Alexey Bessudnov (2016) – Ethnic Hierarchy and Public Attitudes towards Immigrants in Russia
Explanations of anti-immigrant attitudes in Europe have been centred around the labour market competition and group threat theories. The article tests these theories with the data from Russia and finds some support for the group threat theory. Attitudes towards several immigrant ethnic groups are analysed separately. While Russians generally accept Ukrainians and Moldovans as their potential neighbours, they are more hostile to immigrants from the Caucasus and Central Asia. This ethnic hierarchy is shared by all large ethnic groups populating Russia. The analysis of regional-level covariates of anti-immigrant sentiment shows that higher concentration of immigrants is associated with more negative attitudes towards most immigrant groups, except Ukrainians. Poorer regions are more xenophobic. The predictive power of statistical models explaining anti-immigrant prejudice is considerably lower in Russia compared with Western European countries. The article discusses to what extent standard explanations of anti-immigrant attitudes in Europe can be applied in Russia.
Interesting paper on attitudes towards immigrants in Russia. Big sample (n=24,500).
It is written from very neoliberalism.txt perspective (e.g. Ctrl-F on “xeno-” yields 37 matches; “prejudice” yields 17 matches), but data is data.
1. Russian regions by “xenophobia.”
Richer regions tend to be more anti-immigrant than poorer regions.
2. Attitudes by socioeconomic, ethnic, religious status. (Positive numbers denote higher “xenophobia” relative to the reference group).
So basically Russians and indigenous Turkic and Finno-Ugric minorities are all similarly “xenophobic”; North Caucasians are more welcoming (if not, one suspects, with respect to their own territories); while heavily immigrant peoples (Central Asians, South Caucasians) and the Mercurians (Jews – and not that these are religious Jews; I suspect the secular Jews would be even more pro-immigrant) are very welcoming. Where have we seen this pattern before?
Almost no difference between age groups or the sexes; the big cities are substantially more based than the countryside, an inversion of the usual pattern in Western Europe and the United States (probably explainable by the core Russian countryside being 99% Slavic); manual workers are slightly more based than students; recent migrants are more welcoming than natives; and the poorly educated (whom Trump loves) are more based than the highly educated.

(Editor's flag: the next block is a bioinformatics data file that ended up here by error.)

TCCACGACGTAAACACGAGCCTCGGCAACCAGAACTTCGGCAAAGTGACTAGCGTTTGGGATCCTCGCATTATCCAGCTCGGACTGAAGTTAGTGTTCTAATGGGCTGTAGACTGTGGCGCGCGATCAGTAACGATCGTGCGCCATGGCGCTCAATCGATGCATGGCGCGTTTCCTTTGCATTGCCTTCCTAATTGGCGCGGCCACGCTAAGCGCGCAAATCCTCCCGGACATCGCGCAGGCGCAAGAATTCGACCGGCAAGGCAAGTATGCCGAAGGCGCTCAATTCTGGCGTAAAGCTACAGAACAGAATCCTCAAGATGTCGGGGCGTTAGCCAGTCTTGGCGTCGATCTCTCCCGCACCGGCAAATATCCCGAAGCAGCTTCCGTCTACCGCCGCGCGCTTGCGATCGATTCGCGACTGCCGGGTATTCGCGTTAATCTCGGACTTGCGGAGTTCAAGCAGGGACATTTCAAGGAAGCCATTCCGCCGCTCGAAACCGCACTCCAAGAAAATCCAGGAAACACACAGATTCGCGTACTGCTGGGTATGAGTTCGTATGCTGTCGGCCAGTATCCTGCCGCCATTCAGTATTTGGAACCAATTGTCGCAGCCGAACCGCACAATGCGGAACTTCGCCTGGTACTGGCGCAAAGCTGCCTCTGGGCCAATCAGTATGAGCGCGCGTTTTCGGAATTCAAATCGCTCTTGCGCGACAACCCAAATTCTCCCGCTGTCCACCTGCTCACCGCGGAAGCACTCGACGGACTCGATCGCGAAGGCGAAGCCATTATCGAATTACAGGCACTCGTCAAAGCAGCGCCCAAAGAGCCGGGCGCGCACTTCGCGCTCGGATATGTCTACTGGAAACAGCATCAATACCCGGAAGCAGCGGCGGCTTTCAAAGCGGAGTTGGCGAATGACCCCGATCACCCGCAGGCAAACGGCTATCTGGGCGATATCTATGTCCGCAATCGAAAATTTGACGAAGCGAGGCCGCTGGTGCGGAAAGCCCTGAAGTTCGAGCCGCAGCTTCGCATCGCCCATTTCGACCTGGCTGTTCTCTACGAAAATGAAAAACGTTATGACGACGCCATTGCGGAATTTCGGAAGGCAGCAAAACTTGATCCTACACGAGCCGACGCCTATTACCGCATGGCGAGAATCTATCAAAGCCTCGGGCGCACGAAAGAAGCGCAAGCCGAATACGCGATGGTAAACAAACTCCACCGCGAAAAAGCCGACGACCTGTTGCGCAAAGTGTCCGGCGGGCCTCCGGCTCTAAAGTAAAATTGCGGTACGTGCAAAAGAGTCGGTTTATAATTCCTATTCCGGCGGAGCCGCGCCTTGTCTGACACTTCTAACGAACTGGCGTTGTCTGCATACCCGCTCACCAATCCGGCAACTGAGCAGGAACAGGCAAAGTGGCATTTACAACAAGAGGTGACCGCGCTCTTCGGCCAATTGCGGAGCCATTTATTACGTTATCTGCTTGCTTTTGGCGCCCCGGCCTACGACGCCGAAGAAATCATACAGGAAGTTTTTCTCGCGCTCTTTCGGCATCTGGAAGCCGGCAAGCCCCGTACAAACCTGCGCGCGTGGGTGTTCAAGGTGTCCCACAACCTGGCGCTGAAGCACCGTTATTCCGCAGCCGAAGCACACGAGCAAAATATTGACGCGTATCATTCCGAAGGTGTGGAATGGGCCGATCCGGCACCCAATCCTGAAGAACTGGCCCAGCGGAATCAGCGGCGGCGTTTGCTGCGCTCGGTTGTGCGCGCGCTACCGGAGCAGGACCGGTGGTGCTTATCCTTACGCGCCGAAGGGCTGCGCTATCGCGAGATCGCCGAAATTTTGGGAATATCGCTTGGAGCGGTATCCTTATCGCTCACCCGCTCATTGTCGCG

3. Attitudes by ethnicity, towards immigrants from specific regions.
Here we see that although “xenophobia” differs across ethnic groups – with Slavs and indigenous Turkic and Finno-Ugrics more xenophobic, immigrant groups from the South Caucasus and Central Asia being less xenophobic – there is a common hierarchy, with Slavic immigrants (Ukraine, Moldova) universally being more welcome than immigrants from Central Asia and especially the North Caucasus, even by other Muslim ethnicities.
The phenomenon of inter-group consensus on ethnic hierarchy is well known in social psychology and was reported previously for Russia by Hagendoorn et al. (1998). Hagendoorn et al. noted that it was also found in other countries and that ‘a common element in these hierarchies is that North Europeans are placed at the top, in the middle are Southern and Eastern Europeans, while Asians and Africans generally occupy positions at the lower end of the scale‘. The survey instrument in our study does not include questions about attitudes to North and Western Europeans, but the relative positions of other groups confirm Hagendoorn et al.’s conclusions. Hagendoorn (1995) explains this consensus by status considerations: ethnic groups that are perceived as having lower status do not want to further endanger it by association with other groups with lower status.
Anyhow, what I’m going with this is that as in so many other spheres of life, the patterns of social processes in Russia are in fact very similar to those in the West.